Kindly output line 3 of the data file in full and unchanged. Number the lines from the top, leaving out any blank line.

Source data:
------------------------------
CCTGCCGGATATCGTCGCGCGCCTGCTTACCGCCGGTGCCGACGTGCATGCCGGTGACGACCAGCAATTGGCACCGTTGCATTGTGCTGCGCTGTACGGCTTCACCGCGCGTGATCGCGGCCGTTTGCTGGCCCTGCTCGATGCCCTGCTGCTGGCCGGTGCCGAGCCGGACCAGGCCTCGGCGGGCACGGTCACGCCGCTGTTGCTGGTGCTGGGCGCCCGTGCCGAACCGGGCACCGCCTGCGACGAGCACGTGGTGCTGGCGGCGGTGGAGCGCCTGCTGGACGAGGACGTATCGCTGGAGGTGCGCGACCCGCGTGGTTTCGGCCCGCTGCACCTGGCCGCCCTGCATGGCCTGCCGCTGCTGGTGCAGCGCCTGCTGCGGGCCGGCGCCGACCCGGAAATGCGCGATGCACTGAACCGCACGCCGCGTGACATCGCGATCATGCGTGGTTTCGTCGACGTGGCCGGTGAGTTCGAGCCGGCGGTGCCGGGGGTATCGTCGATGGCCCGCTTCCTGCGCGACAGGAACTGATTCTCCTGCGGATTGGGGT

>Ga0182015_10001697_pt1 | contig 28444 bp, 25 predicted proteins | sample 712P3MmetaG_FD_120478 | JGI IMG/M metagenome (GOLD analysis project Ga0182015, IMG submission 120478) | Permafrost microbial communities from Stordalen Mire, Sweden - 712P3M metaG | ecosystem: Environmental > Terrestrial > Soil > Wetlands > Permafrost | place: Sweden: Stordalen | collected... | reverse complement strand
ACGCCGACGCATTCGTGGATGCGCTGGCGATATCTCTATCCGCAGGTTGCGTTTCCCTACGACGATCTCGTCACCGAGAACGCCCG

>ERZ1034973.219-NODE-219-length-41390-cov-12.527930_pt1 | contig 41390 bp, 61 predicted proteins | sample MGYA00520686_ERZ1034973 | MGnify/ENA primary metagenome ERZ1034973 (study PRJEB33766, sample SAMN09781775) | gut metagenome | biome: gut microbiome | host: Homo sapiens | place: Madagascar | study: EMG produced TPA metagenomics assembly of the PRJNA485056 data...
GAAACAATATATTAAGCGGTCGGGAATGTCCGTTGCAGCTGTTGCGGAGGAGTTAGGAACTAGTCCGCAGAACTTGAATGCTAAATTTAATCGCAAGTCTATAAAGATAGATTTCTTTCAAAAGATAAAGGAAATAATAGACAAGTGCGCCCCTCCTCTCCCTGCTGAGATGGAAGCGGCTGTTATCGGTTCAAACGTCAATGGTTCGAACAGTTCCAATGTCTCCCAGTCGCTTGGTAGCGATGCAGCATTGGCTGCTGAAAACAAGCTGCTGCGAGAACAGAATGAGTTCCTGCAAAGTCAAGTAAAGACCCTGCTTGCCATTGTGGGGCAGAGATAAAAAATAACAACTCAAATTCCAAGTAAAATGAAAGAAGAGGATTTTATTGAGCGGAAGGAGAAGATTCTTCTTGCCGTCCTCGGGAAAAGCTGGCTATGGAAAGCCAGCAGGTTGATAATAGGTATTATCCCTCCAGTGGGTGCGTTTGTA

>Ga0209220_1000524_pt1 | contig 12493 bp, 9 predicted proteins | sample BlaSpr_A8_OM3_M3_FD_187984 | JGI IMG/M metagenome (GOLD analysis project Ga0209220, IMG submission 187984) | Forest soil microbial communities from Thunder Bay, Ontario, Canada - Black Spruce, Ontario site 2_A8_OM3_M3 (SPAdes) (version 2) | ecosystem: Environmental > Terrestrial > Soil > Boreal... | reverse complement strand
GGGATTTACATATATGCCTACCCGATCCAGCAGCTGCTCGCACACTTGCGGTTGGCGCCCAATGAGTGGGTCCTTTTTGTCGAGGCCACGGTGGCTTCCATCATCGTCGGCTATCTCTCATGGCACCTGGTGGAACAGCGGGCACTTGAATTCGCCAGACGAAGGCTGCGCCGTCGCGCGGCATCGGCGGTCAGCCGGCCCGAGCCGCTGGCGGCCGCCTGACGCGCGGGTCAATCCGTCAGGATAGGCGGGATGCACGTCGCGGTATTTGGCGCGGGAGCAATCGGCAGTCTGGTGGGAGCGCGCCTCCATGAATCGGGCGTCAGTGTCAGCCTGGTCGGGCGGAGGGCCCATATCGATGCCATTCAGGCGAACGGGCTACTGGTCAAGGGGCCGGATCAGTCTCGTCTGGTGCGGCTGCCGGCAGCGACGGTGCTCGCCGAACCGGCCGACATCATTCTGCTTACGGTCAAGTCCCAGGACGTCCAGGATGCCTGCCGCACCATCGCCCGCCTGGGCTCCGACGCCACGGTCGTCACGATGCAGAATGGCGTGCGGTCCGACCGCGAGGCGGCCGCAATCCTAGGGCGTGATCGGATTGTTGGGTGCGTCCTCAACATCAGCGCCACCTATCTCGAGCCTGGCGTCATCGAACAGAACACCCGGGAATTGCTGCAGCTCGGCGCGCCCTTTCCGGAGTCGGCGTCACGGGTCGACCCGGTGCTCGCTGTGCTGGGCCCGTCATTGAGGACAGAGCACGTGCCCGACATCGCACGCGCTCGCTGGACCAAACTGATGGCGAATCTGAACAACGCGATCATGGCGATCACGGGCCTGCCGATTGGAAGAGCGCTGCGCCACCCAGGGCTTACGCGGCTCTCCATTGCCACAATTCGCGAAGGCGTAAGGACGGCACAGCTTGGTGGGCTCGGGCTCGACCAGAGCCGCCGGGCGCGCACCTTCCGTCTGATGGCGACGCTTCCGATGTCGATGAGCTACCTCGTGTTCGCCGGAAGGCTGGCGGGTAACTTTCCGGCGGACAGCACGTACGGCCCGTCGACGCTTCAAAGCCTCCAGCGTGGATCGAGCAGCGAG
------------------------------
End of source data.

ACGCCGACGCATTCGTGGATGCGCTGGCGATATCTCTATCCGCAGGTTGCGTTTCCCTACGACGATCTCGTCACCGAGAACGCCCG